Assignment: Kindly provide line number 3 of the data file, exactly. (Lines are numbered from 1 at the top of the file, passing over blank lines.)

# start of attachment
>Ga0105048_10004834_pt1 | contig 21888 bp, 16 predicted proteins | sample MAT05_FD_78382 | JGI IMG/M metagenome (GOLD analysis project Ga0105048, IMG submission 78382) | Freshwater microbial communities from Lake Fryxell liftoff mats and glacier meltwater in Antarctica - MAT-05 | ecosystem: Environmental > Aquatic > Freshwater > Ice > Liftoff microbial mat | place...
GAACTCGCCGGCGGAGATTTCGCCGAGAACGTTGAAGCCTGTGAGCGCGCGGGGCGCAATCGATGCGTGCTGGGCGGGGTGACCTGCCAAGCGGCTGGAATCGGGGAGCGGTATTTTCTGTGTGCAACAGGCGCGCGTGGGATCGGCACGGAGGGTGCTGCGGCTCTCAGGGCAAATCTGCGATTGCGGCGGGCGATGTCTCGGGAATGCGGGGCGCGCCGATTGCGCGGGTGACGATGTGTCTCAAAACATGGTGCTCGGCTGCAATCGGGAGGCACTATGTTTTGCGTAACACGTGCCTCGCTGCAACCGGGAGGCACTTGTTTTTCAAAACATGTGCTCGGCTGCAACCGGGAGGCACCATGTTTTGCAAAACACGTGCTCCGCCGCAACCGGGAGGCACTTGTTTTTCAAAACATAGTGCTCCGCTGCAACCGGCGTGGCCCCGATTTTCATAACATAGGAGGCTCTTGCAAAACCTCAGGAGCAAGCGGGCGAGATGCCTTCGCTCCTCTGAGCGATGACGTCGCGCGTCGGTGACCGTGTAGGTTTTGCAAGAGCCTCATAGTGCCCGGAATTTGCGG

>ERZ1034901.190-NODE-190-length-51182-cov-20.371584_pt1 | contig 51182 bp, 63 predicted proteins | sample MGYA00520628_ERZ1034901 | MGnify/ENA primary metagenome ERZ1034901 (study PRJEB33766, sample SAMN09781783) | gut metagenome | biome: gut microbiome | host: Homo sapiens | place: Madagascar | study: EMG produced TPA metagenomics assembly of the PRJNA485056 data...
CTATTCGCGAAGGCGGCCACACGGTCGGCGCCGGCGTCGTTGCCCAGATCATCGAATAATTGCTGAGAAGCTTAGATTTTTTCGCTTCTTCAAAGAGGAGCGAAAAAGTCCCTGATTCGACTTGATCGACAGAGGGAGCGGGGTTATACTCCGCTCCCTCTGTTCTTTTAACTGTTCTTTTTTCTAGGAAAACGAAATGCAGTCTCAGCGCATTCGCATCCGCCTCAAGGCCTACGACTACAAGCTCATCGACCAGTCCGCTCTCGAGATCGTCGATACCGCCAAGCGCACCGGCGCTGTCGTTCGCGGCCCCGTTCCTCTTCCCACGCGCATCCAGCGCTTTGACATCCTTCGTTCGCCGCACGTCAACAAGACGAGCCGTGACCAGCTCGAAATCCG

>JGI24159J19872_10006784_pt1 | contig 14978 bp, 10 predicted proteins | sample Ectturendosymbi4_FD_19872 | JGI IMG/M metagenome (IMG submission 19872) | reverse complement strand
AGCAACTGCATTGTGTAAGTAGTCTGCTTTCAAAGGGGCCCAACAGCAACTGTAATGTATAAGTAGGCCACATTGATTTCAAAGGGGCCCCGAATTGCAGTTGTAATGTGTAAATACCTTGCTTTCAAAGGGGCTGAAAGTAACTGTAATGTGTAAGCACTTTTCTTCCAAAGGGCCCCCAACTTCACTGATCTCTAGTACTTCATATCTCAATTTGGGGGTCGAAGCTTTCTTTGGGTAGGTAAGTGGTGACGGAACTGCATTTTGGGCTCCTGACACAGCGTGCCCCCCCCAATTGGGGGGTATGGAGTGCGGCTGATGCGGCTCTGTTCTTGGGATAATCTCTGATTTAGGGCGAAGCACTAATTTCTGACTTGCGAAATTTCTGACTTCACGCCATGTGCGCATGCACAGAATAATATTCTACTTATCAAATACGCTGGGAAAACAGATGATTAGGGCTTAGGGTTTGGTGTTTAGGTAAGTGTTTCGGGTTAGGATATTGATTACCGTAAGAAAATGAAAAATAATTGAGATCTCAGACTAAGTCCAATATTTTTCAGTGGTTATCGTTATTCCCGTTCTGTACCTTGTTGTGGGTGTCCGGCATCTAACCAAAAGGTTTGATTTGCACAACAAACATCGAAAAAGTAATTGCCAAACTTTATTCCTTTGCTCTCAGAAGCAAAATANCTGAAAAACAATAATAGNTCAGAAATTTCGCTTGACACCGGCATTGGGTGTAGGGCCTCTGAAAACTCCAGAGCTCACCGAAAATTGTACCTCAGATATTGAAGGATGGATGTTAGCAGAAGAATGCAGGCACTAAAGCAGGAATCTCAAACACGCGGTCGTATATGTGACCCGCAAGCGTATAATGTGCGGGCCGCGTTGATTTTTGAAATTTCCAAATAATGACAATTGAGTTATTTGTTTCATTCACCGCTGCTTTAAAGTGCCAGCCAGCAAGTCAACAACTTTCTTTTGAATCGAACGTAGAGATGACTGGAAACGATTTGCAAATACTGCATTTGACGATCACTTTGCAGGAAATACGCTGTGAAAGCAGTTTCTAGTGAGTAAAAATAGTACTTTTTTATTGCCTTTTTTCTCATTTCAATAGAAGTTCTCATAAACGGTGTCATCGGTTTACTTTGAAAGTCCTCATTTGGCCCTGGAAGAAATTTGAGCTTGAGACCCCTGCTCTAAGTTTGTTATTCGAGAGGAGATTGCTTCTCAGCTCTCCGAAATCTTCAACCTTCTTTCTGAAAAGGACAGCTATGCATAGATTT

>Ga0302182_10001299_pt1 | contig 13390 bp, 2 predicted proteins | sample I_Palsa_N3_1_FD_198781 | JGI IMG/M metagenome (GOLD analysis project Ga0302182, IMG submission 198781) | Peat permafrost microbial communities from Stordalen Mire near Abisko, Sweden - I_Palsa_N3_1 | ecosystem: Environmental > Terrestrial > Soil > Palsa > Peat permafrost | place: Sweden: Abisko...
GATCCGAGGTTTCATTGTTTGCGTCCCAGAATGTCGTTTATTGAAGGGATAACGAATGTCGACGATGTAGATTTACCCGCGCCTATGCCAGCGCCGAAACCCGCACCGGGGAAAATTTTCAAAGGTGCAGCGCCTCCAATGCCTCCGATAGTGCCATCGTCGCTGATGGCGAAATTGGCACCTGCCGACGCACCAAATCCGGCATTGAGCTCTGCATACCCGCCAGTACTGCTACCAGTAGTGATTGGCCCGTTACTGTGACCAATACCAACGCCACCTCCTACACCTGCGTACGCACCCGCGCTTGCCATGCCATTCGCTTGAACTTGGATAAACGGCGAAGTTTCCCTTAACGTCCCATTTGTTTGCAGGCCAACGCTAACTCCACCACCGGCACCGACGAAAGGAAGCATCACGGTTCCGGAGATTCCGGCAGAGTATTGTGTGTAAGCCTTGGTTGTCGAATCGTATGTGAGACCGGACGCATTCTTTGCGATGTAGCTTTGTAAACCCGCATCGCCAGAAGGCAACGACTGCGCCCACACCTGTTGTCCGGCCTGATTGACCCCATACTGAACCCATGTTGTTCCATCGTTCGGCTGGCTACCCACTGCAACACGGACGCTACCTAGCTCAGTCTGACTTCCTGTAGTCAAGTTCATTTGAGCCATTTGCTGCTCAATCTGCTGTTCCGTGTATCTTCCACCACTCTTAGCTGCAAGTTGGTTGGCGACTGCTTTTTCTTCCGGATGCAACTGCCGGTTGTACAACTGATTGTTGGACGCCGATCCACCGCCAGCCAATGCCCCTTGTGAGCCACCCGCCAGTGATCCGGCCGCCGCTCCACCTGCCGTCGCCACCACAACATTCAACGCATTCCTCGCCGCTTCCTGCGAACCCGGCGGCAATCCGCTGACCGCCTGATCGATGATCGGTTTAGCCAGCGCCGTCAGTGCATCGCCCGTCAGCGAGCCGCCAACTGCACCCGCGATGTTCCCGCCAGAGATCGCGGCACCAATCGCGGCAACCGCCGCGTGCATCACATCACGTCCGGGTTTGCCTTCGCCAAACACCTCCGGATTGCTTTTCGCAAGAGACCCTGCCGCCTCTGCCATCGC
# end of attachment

>ERZ1034901.190-NODE-190-length-51182-cov-20.371584_pt1 | contig 51182 bp, 63 predicted proteins | sample MGYA00520628_ERZ1034901 | MGnify/ENA primary metagenome ERZ1034901 (study PRJEB33766, sample SAMN09781783) | gut metagenome | biome: gut microbiome | host: Homo sapiens | place: Madagascar | study: EMG produced TPA metagenomics assembly of the PRJNA485056 data...